Maryland General Assembly Accelerates Solar Energy Requirements in Renewable Portfolio Standard

Maryland General Assembly Accelerates Solar Energy Requirements in Renewable Portfolio Standard

By J. Joseph "Max" Curran, III and Tyler C. Pepple

Summary

On April 4, 2012, the Maryland General Assembly passed legislation intended to accelerate the development of solar power over the course of the next decade.

In an effort to support Maryland's nascent solar industry, the Maryland General Assembly, on April 4, 2012, passed legislation to accelerate increases in the solar energy carve-out in Maryland's Renewable Portfolio Standard ("RPS"). Senate Bill 791 and its companion, House Bill 1187, passed both chambers and the legislation is expected to be signed quickly by Governor Martin O'Malley.1 Senate Bill 791 may be viewed here.

The legislation, which received little attention during the 2012 General Assembly session, modifies the minimum required percentage of retail electricity sold by electricity suppliers in Maryland that must be derived from solar energy. Beginning in 2013, solar energy must comprise 0.25 percent of all retail energy sales in the state, an increase of 0.05 percent from the current law. These percentages steadily accelerate over the percentages in the current law until, in 2020, solar energy must comprise 2 percent of the total retail energy sales in the state, up from the current 1.5 percent. The new law retains the current law's 2 percent cap for the solar carve-out, which the current law reaches in 2022. Thus, under the new law, minimum solar energy sales remain at 2 percent from 2020 through 2022. These changes are prospective only and do not apply to contracts signed before the legislation takes effect, on October 1, 2012.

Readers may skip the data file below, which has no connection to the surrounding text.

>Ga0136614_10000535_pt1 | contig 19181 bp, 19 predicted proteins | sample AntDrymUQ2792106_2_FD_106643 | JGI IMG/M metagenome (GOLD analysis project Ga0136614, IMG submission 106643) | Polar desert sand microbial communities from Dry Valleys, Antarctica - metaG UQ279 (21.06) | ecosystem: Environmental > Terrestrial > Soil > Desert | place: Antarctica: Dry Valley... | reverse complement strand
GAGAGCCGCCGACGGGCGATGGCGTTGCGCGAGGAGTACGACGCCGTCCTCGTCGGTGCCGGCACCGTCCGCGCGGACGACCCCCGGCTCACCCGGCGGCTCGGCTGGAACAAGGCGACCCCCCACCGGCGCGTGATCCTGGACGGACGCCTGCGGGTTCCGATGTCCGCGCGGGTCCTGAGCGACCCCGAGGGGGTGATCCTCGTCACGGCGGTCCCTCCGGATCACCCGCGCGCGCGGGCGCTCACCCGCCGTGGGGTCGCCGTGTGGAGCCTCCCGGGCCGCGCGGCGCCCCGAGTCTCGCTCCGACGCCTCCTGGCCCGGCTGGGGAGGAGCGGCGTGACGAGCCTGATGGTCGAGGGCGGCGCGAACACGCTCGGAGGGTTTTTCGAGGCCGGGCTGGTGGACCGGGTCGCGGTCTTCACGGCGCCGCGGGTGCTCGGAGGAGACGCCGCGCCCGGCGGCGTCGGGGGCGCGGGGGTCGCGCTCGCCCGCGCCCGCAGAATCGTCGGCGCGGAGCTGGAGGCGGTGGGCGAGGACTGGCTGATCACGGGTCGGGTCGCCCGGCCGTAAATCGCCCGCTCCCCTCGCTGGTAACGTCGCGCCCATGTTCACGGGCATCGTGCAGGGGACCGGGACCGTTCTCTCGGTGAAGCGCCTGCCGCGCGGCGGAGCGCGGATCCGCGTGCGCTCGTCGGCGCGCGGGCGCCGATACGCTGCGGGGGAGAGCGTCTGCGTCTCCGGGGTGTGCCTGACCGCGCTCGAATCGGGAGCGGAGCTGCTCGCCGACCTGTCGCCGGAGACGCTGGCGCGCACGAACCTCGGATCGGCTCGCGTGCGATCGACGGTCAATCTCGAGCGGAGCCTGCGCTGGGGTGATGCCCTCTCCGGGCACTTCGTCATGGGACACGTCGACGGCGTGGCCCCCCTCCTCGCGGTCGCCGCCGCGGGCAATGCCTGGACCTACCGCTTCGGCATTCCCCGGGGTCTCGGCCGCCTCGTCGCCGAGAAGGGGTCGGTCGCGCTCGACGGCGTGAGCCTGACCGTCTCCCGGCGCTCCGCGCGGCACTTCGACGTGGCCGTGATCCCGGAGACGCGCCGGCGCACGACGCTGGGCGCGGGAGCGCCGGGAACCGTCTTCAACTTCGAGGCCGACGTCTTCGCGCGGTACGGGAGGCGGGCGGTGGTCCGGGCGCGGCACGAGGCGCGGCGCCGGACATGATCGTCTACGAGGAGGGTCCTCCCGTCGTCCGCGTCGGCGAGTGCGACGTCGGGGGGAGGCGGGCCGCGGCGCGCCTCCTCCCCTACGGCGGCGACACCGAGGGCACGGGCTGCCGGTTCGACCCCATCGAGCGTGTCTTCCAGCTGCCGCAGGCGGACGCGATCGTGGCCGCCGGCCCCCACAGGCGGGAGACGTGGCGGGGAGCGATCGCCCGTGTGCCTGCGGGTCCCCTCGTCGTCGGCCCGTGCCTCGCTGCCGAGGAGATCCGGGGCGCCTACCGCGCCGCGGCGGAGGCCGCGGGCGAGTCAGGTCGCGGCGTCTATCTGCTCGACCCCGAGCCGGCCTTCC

Through the accelerated solar RPS percentages, the legislation aims to provide additional incentives for the continued development of solar generation in the state over the next decade. New solar developments – including a 20-MW facility owned by First Solar, a 16-MW facility owned by Constellation Energy (now Exelon), and continued construction of smaller solar projects – are already sufficient to meet the current law's requirements until 2018, according to Maryland's Long-Term Electricity Report, though that report also projects that current build-out is only sufficient to meet 50 percent of the ultimate 2 percent standard. It has been in part due to this increased construction that prices for solar renewable energy credits ("SRECs") in Maryland have plummeted to 50 percent of the Alternative Compliance Payment, down from an average of between 76 percent and 86 percent. The legislation's increased solar requirement is intended to positively impact Maryland’s SREC market in future years.

1. SB 791 was sponsored by Senator Garagiola; HB 1187 was sponsored by Delegates Jameson, Barkley, Barnes, Barve, Feldman, Hershey, Hucker, Kramer, Love, Minnick, Schuh, and Vaughn.

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